It’s isn’t often you manage complete silence in a classroom of 32.
But, there they sat. In a stunned, deafening silence.
They were staring at the crumpled pieces of paper in front of them that would never be as they once were. They glanced around the room realising together what we were trying to teach them. Finally, they understood.
It was just an exercise, an activity during this weeks country wide ‘anti-bullying week’. One of those things you find in a late night ‘teachery Pinterest crawl’. It was, ‘The Crumpled Paper Lesson’.
We’d already taught about cyber bullying, indirect bullying and physical bullying. Verbal bulling is much harder to police in a school – and some children are yet to realise that words hurt. Really hurt. So we gave them a crisp, beautiful piece of paper and asked them to look at it – to really look at it and find something they hadn’t noticed before.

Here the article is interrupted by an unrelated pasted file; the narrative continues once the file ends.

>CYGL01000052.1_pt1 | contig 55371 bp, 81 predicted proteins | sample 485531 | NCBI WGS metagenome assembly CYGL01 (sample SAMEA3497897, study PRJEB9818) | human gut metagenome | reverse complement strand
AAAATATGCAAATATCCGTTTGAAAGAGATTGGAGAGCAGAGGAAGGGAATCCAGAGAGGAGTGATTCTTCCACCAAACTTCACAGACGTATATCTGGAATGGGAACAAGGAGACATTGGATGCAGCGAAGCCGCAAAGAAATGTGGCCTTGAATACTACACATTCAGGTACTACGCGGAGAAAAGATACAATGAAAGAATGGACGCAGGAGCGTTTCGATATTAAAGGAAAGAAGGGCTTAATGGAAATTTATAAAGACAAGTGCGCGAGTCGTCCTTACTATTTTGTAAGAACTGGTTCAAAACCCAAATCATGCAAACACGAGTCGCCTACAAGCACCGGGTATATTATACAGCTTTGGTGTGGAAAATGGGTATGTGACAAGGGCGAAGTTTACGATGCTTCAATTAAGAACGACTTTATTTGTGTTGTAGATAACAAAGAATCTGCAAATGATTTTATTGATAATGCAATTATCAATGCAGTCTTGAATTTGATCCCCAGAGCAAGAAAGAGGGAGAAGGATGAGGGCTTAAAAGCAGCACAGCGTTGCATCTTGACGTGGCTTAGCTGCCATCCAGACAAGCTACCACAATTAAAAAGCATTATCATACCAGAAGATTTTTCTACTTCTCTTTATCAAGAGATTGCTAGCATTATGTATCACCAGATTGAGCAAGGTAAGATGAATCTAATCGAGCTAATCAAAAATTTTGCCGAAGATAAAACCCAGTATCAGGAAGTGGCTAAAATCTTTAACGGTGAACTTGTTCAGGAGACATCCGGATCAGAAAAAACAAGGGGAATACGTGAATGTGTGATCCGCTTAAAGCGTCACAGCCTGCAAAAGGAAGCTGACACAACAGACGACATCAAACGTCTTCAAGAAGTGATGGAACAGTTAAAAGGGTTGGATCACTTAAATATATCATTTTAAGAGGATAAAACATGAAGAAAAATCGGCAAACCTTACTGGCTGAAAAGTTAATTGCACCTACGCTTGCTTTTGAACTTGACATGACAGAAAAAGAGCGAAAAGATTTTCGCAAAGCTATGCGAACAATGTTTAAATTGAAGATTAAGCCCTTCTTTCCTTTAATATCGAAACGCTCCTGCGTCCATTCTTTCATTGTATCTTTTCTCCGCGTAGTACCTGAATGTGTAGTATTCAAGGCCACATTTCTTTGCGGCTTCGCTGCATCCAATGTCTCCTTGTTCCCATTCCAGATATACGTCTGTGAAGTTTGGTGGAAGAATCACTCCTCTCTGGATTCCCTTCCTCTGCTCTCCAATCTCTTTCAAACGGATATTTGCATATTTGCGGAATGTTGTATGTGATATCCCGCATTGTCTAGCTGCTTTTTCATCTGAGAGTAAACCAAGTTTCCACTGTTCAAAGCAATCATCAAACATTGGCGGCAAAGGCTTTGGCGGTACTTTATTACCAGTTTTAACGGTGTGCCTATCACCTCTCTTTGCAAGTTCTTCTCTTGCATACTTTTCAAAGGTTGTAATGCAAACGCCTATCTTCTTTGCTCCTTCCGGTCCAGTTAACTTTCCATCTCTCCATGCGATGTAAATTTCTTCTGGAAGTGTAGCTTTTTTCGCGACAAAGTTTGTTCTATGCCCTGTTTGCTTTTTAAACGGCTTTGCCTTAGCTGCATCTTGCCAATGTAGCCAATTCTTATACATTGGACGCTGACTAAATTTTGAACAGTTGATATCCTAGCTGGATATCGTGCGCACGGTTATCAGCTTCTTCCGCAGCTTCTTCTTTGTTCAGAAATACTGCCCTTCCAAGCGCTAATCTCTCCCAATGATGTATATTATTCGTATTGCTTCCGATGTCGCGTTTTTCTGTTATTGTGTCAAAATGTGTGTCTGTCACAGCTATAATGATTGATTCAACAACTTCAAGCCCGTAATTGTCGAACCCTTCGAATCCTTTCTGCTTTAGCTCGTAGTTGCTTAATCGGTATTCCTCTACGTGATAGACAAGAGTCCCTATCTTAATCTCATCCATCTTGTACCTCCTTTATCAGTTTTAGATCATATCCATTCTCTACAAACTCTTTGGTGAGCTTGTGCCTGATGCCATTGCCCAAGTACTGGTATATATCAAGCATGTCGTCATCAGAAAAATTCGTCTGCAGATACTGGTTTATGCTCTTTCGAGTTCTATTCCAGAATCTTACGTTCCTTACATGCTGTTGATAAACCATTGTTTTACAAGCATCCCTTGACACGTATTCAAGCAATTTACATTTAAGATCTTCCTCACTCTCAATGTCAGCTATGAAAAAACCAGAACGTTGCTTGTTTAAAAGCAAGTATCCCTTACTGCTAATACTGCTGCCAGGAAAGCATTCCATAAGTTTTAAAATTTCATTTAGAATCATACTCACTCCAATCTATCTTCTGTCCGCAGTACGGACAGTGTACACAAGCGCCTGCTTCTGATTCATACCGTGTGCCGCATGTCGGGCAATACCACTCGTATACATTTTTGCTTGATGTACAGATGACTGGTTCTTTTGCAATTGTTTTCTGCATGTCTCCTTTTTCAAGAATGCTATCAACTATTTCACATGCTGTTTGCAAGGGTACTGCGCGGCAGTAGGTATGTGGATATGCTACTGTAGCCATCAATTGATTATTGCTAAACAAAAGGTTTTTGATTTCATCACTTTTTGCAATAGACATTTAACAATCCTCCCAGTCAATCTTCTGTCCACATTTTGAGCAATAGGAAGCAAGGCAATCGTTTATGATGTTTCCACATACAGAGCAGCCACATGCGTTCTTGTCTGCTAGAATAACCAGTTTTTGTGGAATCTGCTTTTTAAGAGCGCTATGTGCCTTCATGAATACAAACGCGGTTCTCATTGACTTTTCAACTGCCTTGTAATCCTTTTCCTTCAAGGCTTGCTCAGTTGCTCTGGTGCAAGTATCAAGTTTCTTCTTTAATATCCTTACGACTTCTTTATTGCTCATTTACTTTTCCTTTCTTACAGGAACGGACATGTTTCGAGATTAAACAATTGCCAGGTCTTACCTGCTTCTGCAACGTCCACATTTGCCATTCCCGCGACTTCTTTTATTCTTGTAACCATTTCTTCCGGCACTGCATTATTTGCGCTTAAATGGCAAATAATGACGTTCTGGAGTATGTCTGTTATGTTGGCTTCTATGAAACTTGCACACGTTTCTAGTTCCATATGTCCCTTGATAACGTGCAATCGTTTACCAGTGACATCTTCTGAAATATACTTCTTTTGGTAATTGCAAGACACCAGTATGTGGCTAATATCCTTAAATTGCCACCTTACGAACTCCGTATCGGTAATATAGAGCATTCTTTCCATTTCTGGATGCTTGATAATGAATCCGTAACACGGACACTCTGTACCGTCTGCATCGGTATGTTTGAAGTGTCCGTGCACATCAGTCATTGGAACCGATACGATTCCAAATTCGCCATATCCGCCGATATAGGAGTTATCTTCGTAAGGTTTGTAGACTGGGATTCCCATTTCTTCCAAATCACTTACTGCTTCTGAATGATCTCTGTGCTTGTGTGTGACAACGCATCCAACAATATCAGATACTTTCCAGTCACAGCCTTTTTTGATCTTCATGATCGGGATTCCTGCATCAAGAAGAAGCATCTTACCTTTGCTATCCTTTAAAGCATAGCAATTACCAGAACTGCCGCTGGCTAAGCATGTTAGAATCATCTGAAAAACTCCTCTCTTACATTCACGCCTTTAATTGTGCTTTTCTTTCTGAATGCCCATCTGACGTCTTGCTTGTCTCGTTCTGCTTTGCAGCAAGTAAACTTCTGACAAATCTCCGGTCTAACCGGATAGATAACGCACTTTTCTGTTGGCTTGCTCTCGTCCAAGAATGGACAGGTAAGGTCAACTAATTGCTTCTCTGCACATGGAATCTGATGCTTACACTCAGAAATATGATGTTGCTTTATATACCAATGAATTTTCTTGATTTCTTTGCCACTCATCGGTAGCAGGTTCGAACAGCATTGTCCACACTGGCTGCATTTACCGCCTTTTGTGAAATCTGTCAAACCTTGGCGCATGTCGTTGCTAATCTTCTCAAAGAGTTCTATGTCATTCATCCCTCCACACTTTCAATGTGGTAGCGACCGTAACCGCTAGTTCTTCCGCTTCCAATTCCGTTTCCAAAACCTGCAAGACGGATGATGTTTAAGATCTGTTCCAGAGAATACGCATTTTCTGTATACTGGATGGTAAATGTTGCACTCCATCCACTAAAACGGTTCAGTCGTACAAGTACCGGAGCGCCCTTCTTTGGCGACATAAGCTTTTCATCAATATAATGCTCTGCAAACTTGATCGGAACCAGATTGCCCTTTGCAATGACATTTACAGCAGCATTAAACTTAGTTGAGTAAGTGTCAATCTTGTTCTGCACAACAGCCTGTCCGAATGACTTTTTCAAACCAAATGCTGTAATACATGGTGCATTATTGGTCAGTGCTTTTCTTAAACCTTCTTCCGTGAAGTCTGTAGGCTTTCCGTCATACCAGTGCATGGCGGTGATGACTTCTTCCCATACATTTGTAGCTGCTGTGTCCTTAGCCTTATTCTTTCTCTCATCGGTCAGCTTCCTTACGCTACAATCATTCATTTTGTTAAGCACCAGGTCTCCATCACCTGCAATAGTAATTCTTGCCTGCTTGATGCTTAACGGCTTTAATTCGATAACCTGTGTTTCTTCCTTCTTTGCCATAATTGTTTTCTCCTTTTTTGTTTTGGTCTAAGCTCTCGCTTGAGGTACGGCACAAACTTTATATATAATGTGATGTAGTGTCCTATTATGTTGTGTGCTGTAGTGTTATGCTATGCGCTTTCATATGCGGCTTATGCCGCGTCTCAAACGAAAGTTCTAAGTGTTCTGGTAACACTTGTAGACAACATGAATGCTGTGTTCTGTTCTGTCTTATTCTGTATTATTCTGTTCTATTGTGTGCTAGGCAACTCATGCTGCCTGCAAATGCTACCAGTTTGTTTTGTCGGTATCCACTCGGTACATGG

‘It’s so white and clean’
‘It shines in the light’
They looked completely unsure when we asked them to, ‘Screw it up’. They hesitated. But they did follow the instructions and made their paper into the smallest of crumpled balls, laughing the whole time. They were being allowed to destroy something in class, with no consequences.
They followed the next instruction and smoothed out the paper. Palms were pressed onto each crease. Hands smoothed and applied pressure in a forgiving manner. Slowly, they realised it would never be as it was before. It wasn’t possible. The paper was a person. Just like when we use names as knives. Words as weapons. The people we hurt are never the same as they were before. They remember. They hurt.
And that was when it came.
The stunned silence.
This week we taught them something.
This week was anti-bullying week.